Leaving your current employment can be difficult, awkward, and maybe a little sad. After all, your reason for leaving may have nothing to do with your colleagues, your boss, your environment, or even your job duties. Making a graceful and amicable exit takes some effort, but it’s time well spent.
A friend once said, “You’ll never regret taking the high road.”
Where Do You Start?
No matter how big or small the company is, give as much notice as possible. If you are leaving a company of five, the company is losing 20 percent of its workforce; face it, they need time.
Although two weeks is the standard amount of time to give your boss notice that you are moving on, it is just the minimum. If you know sooner than two weeks, more advanced notice is always appreciated.
Other considerations include benefits administration. Are you ending employment for medical reasons? A trip to your benefits administrator may be necessary to determine possible eligibility with benefits such as:
- Disability Coverage: When employment ends, often so does your employer-sponsored disability coverage. Coverage usually ends on your last day of work.
- Life Insurance: Make a choice about continuing life insurance.
- Retirement Savings Programs: Decide what to do with money in your retirement savings programs. Your contributions will end and you will likely want to consider rolling accounts over into a move productive vehicle for your personal situation.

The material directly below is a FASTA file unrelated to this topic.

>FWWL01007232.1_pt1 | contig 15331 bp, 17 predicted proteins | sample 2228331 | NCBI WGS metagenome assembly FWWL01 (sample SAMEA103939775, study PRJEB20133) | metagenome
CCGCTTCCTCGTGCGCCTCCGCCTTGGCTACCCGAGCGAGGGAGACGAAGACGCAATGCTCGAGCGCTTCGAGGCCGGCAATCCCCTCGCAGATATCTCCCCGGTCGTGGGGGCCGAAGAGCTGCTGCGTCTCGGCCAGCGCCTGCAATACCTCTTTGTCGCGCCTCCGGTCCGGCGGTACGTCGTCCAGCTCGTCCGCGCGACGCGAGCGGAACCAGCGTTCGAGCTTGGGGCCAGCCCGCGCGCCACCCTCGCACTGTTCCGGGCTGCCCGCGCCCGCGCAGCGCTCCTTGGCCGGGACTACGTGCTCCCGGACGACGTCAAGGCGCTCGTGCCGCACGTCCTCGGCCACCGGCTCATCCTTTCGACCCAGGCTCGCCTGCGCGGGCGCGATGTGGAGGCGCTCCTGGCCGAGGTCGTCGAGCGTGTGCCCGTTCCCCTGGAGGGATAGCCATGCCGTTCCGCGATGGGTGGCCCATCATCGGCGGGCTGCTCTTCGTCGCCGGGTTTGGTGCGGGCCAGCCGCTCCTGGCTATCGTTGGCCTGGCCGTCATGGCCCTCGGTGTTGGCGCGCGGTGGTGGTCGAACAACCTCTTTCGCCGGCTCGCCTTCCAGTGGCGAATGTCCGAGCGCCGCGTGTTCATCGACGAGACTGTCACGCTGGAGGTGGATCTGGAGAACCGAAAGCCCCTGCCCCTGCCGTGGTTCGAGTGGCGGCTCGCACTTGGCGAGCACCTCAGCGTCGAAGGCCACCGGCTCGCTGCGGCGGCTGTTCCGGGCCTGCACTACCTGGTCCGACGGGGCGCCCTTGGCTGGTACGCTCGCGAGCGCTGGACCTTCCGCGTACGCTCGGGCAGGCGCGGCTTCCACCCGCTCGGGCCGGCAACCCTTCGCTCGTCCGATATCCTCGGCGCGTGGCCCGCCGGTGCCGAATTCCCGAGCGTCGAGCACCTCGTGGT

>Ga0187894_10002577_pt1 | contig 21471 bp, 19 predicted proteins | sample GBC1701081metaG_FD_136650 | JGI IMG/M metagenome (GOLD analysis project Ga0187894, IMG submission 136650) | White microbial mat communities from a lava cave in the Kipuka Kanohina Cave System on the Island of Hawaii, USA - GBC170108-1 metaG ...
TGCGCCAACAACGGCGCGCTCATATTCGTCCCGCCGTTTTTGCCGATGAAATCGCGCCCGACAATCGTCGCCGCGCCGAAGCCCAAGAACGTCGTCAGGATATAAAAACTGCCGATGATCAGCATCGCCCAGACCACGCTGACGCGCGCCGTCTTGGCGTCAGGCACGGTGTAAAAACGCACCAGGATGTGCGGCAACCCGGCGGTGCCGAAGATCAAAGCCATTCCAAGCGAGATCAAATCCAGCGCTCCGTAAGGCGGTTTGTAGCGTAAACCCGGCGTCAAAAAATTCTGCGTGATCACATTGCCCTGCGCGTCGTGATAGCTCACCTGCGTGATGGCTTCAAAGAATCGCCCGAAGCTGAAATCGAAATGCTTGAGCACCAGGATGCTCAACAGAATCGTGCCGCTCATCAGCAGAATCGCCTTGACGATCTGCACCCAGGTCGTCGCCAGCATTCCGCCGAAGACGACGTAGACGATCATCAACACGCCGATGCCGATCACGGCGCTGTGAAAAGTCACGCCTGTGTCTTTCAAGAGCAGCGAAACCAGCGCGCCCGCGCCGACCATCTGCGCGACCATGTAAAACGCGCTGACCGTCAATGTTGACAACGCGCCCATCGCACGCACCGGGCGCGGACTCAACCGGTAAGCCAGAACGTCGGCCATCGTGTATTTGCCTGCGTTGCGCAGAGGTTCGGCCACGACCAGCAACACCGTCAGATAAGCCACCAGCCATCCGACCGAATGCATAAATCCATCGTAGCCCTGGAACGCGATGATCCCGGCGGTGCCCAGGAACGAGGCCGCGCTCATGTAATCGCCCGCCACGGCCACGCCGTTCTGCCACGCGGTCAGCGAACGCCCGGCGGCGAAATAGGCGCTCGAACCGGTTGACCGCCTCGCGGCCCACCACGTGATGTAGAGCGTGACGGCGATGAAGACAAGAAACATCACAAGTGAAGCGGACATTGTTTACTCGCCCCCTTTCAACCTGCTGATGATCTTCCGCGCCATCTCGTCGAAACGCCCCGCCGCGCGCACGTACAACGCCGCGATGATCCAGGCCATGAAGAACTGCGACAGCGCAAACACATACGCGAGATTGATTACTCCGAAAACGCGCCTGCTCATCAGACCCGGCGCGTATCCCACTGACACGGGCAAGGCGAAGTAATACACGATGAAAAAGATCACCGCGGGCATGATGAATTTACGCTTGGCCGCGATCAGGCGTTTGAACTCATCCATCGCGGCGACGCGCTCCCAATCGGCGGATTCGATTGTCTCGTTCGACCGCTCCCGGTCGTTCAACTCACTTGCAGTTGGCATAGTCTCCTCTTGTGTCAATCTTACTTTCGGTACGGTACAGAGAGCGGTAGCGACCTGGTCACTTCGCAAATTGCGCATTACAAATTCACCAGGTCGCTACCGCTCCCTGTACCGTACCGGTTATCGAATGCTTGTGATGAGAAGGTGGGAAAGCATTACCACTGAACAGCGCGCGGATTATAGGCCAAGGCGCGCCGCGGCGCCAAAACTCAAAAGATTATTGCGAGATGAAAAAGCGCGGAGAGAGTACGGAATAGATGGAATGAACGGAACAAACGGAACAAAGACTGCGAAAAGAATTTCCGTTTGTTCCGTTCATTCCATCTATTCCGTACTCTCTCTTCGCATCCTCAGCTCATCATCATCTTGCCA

- Flexible Spending Accounts: Remember to spend the money in your flexible spending account (FSA) as you will likely go off-status.
- COBRA: The Consolidated Omnibus Reconciliation Act (COBRA) provides an option for temporary health plan coverage by continuing your policy with your former employer’s group insurance plan. To be eligible, your company must have 20 or more employees enrolled in a group plan. If you choose to enroll in COBRA, you're responsible for 100 percent of the premiums plus a 2 percent administrative fee. Coverage can lasts up to 18 months from the day of eligibility.
The exit interview can be awkward and uncomfortable, but it’s necessary. After all, if you are leaving because you are unhappy, say so—but in a positive light; don’t just take a parting shot at your peer or your boss to get it off your chest.
Holding your tongue might be difficult. Try to be honest but helpful with your feedback. Add constructive critiques and suggest improvements that advance the company and would have made you feel differently were these methods employed. All employers are willing to make changes or updates to existing policies in the name of retention.
In the end, the way you finish a job is just as important as the way you start one. Don’t tarnish your image or burn a bridge. Stay focused through the end of your notice, make every attempt to close out projects before you leave, avoid two-hour lunches during your last two weeks, and keep your stated office hours through the end. The way you close out relationships with your colleagues will leave a lasting impression of you for years to come.
Aside from the obvious benefit of maintaining strong references, you never know which colleagues you'll cross paths with again.